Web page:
"We wanted to be part of the process to reconstruct and rebuild the town," Ortiz said. "There are still a lot of beautiful places in Puerto Rico, and not just negative news. There is good."
The results are in: Abbott's a top 20 workplace for scientists.
Originally Published by Abbott.
What do scientists at Abbott do?
They create tiny, life-saving devices for baby's hearts, seek out neurons that cause Parkinson's and develop tests for Zika. They invent wearable sensors that eliminate the need for painful fingerpricks for people with diabetes. They drive breakthroughs in infant formula and make it possible to test half the world's blood supply.
They are our superheroes. And today, they've named us one of theirs.
After Science Magazine surveyed scientists at biotech companies around the world – ranking each on 23 characteristics from financial strength to having a research-driven environment – Abbott has landed for the 15th year on its Top Employers list.
The Brighton Consulting Group independently evaluated each company's employer reputation score, considering factors such as whether it treats its employees with respect and whether its work-culture values align with employees' personal values.
One of the coolest things about being a scientist at Abbott is we have tracks for both management – and science. You can continue to climb while never giving up the research you love, or you can choose to take a management track and lead a team. There are paths for advancement for both.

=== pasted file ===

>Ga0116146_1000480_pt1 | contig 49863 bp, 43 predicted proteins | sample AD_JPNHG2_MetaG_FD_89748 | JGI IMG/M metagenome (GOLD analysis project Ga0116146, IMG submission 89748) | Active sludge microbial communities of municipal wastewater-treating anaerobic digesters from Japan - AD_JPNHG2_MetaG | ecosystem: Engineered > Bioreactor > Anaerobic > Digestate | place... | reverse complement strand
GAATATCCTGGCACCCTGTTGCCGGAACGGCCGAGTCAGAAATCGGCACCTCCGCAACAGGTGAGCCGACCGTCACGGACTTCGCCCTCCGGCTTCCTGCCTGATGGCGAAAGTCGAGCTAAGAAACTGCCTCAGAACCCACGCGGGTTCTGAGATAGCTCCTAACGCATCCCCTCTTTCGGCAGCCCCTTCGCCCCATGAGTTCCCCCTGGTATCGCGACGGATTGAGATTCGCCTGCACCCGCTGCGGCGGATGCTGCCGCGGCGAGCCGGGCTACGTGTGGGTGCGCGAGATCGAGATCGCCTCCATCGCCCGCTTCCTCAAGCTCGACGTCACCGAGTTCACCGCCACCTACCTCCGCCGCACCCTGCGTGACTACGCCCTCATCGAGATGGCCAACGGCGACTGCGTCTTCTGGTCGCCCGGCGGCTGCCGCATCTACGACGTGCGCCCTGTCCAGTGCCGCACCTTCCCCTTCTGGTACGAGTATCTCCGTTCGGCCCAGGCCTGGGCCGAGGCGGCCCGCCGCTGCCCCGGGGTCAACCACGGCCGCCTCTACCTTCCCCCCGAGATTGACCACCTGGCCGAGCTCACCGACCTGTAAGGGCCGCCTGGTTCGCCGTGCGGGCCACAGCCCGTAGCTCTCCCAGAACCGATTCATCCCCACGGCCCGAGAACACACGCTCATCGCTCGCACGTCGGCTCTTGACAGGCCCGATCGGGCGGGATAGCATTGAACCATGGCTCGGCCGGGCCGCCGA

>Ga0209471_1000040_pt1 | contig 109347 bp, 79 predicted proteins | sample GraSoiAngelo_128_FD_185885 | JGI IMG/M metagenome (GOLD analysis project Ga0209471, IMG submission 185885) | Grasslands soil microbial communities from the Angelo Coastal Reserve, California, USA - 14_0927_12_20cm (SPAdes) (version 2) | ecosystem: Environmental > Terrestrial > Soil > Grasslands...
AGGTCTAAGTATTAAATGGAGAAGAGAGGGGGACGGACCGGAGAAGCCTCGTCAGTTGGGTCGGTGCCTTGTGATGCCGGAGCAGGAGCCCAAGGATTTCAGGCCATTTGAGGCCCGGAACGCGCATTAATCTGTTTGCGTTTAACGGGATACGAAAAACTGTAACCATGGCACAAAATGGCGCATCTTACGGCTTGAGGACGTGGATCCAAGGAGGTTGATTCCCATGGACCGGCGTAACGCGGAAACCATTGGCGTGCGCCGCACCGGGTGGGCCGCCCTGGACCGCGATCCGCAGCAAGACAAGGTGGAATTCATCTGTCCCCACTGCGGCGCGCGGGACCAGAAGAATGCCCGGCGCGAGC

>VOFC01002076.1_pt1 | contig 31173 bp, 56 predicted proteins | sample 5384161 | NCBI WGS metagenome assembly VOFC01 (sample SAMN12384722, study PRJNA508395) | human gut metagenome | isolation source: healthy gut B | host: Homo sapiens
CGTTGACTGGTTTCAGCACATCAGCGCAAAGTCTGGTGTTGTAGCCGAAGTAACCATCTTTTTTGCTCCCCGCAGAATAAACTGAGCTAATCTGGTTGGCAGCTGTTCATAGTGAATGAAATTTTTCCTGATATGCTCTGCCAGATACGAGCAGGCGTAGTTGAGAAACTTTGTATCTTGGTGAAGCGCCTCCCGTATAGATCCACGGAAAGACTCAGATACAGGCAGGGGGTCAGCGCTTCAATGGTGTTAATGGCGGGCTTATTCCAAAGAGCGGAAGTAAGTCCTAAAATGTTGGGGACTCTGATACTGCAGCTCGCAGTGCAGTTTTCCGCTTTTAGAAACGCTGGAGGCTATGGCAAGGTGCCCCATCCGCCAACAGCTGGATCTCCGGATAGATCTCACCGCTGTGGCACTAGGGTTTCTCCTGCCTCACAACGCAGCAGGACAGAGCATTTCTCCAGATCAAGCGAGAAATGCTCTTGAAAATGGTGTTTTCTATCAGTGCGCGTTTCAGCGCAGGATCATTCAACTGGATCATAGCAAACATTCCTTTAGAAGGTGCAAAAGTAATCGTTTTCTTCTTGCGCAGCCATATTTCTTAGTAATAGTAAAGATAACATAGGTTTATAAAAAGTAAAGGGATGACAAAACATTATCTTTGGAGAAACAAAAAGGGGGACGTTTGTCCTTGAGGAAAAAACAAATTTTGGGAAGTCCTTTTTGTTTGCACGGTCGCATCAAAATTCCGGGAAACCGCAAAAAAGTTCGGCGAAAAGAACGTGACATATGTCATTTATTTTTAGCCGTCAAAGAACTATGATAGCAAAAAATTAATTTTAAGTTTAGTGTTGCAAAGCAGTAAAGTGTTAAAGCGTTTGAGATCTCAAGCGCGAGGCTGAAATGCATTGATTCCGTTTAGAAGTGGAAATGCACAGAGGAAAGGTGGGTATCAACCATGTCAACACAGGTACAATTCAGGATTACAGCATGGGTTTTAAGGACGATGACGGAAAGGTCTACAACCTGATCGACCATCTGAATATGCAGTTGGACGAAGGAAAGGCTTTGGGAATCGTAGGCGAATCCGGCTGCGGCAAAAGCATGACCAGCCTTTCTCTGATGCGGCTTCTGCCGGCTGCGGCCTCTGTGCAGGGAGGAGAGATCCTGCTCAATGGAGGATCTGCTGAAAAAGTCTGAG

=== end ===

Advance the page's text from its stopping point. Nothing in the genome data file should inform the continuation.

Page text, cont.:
Last year alone, we launched more than 20 life-changing technologies around the globe. We do work that matters.
Preliminary research indicates that a diagnostic test currently in development, that is done at the patient's side in minutes, has similar accuracy to a high-sensitive troponin test for early rule out of a heart attack .
Originally Published by Abbott.
For someone experiencing cardiac symptoms in the emergency room, every minute matters as physicians determine whether someone is having a heart attack. New data, published online in JAMA Cardiology, found a new blood test under development that is done right at the patient's side in as little as 15 minutes could identify nearly three-fifths (56.7 percent) of people at low-risk of experiencing a heart attack, similar to the results of a High Sensitive Troponin-I blood test done in the laboratory setting.
But Trump thinks his actions in Puerto Rico were a success.
"If he thinks the death of 3,000 people is a success, God help us all," said Carmen Yulín Cruz, the mayor of San Juan.
President Trump actually boasted on Tuesday about the shortcomings that killed 3,000 Puerto Ricans during, and after, Hurricane Maria last September.
He said that while the response to hurricanes in Texas and Florida got excellent grades, "I think that Puerto Rico was an incredible, unsung success."
NEW COVERAGE DECISION EXTENDS ABBOTT'S INNOVATIVE PAIN THERAPY OPTION TO 22 MILLION AMERICANS LIVING WITH CHRONIC PAIN
Abbott is the only company in the world with FDA and CE Mark approval to offer dorsal root ganglion (DRG) neurostimulation therapy to treat complex nerve pain conditions.
Originally Published by Abbott.
Abbott announced a new national coverage determination for the company's dorsal root ganglion (DRG) neurostimulation pain therapy through Aetna®, a leading health benefits company in the United States. With this coverage decision, Aetna will provide more than 22 million medical plan members with access to Abbott's DRG therapy for people with chronic pain.
The new technological DRG therapy may be the key to easing daily tasks for those with chronic pain.
Originally Published by Abbott.
Living with chronic pain affects not just your body but also your mind. It can make getting around and getting along equally difficult.
But with innovation in health technology comes hope. Abbott has developed a new device found to be more effective than traditional therapy at relieving chronic pain.
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Puerto Rican officials say that the island is fully restored and la gente are speaking out.